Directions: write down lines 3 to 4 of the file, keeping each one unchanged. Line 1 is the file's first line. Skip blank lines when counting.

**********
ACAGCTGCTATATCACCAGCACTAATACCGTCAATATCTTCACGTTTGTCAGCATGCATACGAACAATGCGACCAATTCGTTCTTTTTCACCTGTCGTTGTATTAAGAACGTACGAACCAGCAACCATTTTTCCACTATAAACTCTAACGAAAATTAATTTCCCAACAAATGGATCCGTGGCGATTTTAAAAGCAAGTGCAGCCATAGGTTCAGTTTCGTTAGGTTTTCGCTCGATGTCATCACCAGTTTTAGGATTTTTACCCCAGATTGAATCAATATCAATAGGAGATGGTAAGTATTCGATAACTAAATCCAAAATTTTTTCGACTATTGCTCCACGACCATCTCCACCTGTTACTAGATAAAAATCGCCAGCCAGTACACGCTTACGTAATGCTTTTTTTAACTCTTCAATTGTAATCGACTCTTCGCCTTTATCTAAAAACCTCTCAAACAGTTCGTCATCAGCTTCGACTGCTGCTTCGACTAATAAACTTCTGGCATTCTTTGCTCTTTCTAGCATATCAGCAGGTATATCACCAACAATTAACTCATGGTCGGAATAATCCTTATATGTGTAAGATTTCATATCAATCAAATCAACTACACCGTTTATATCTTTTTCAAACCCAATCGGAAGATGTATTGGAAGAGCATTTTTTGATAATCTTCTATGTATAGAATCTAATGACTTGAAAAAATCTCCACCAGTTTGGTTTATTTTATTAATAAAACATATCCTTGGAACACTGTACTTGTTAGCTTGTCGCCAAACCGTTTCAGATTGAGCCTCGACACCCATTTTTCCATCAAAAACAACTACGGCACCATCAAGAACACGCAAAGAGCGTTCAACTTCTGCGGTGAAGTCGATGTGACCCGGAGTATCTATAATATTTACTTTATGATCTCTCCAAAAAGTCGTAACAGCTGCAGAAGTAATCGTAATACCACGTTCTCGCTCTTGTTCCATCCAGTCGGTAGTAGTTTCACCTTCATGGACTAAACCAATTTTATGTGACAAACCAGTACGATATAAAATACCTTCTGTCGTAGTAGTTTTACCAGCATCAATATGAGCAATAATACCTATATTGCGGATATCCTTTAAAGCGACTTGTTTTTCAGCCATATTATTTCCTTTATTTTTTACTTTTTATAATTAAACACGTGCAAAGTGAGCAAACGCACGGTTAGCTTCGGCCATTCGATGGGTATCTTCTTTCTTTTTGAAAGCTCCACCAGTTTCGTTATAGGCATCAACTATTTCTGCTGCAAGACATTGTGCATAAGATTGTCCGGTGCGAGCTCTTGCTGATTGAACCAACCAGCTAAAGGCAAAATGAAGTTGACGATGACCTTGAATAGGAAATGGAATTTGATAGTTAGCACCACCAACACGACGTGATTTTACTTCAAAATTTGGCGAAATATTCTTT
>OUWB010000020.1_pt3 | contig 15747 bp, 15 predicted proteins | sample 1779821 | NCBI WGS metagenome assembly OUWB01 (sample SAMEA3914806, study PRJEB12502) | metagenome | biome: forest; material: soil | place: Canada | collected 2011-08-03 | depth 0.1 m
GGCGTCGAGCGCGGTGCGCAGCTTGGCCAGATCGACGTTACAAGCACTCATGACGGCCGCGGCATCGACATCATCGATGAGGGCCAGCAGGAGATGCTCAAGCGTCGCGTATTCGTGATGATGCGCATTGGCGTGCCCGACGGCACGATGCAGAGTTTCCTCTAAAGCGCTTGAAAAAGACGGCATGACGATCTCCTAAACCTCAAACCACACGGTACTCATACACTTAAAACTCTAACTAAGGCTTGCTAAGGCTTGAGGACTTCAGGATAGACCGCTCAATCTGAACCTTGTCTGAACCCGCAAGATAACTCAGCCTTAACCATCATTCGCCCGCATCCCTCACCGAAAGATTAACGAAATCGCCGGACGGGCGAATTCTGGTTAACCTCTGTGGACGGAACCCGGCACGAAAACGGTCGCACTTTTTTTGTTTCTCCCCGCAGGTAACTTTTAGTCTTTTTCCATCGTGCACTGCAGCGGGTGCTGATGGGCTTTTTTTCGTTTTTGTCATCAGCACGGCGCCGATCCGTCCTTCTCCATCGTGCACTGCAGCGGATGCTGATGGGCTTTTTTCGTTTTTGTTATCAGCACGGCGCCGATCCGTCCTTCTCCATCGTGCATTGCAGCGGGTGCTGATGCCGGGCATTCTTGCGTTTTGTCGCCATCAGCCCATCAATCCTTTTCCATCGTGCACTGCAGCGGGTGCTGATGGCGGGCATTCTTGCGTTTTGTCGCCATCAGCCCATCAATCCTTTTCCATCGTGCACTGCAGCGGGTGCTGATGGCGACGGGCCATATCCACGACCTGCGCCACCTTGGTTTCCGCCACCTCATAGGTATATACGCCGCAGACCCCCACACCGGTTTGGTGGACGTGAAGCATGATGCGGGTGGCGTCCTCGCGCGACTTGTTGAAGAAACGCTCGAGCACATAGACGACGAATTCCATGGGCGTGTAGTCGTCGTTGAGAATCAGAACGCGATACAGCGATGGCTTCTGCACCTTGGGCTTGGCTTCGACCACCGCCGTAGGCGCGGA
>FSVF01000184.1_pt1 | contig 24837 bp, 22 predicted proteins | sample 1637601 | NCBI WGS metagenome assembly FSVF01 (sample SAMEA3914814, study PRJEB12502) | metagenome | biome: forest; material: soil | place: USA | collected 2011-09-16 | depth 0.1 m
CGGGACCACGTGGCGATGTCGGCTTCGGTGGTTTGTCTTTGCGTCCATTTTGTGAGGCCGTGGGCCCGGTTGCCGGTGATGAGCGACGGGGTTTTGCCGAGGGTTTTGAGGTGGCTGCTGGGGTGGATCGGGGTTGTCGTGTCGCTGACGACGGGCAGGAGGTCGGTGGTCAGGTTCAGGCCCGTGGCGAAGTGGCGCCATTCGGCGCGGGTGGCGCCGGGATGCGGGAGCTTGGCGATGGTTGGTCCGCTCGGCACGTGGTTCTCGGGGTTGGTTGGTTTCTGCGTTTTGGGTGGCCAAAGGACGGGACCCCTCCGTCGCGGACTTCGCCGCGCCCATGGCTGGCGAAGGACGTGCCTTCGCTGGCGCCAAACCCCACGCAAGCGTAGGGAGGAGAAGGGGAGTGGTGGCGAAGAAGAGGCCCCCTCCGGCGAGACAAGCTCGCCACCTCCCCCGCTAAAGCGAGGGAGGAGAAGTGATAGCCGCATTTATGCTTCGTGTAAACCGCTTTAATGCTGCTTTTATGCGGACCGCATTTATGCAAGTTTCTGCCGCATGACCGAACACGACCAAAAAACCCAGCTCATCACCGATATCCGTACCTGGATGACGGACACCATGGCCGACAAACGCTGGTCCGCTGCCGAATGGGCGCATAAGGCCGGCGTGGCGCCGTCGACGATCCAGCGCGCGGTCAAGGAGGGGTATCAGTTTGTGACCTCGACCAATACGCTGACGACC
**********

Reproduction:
GGCGTCGAGCGCGGTGCGCAGCTTGGCCAGATCGACGTTACAAGCACTCATGACGGCCGCGGCATCGACATCATCGATGAGGGCCAGCAGGAGATGCTCAAGCGTCGCGTATTCGTGATGATGCGCATTGGCGTGCCCGACGGCACGATGCAGAGTTTCCTCTAAAGCGCTTGAAAAAGACGGCATGACGATCTCCTAAACCTCAAACCACACGGTACTCATACACTTAAAACTCTAACTAAGGCTTGCTAAGGCTTGAGGACTTCAGGATAGACCGCTCAATCTGAACCTTGTCTGAACCCGCAAGATAACTCAGCCTTAACCATCATTCGCCCGCATCCCTCACCGAAAGATTAACGAAATCGCCGGACGGGCGAATTCTGGTTAACCTCTGTGGACGGAACCCGGCACGAAAACGGTCGCACTTTTTTTGTTTCTCCCCGCAGGTAACTTTTAGTCTTTTTCCATCGTGCACTGCAGCGGGTGCTGATGGGCTTTTTTTCGTTTTTGTCATCAGCACGGCGCCGATCCGTCCTTCTCCATCGTGCACTGCAGCGGATGCTGATGGGCTTTTTTCGTTTTTGTTATCAGCACGGCGCCGATCCGTCCTTCTCCATCGTGCATTGCAGCGGGTGCTGATGCCGGGCATTCTTGCGTTTTGTCGCCATCAGCCCATCAATCCTTTTCCATCGTGCACTGCAGCGGGTGCTGATGGCGGGCATTCTTGCGTTTTGTCGCCATCAGCCCATCAATCCTTTTCCATCGTGCACTGCAGCGGGTGCTGATGGCGACGGGCCATATCCACGACCTGCGCCACCTTGGTTTCCGCCACCTCATAGGTATATACGCCGCAGACCCCCACACCGGTTTGGTGGACGTGAAGCATGATGCGGGTGGCGTCCTCGCGCGACTTGTTGAAGAAACGCTCGAGCACATAGACGACGAATTCCATGGGCGTGTAGTCGTCGTTGAGAATCAGAACGCGATACAGCGATGGCTTCTGCACCTTGGGCTTGGCTTCGACCACCGCCGTAGGCGCGGA
>FSVF01000184.1_pt1 | contig 24837 bp, 22 predicted proteins | sample 1637601 | NCBI WGS metagenome assembly FSVF01 (sample SAMEA3914814, study PRJEB12502) | metagenome | biome: forest; material: soil | place: USA | collected 2011-09-16 | depth 0.1 m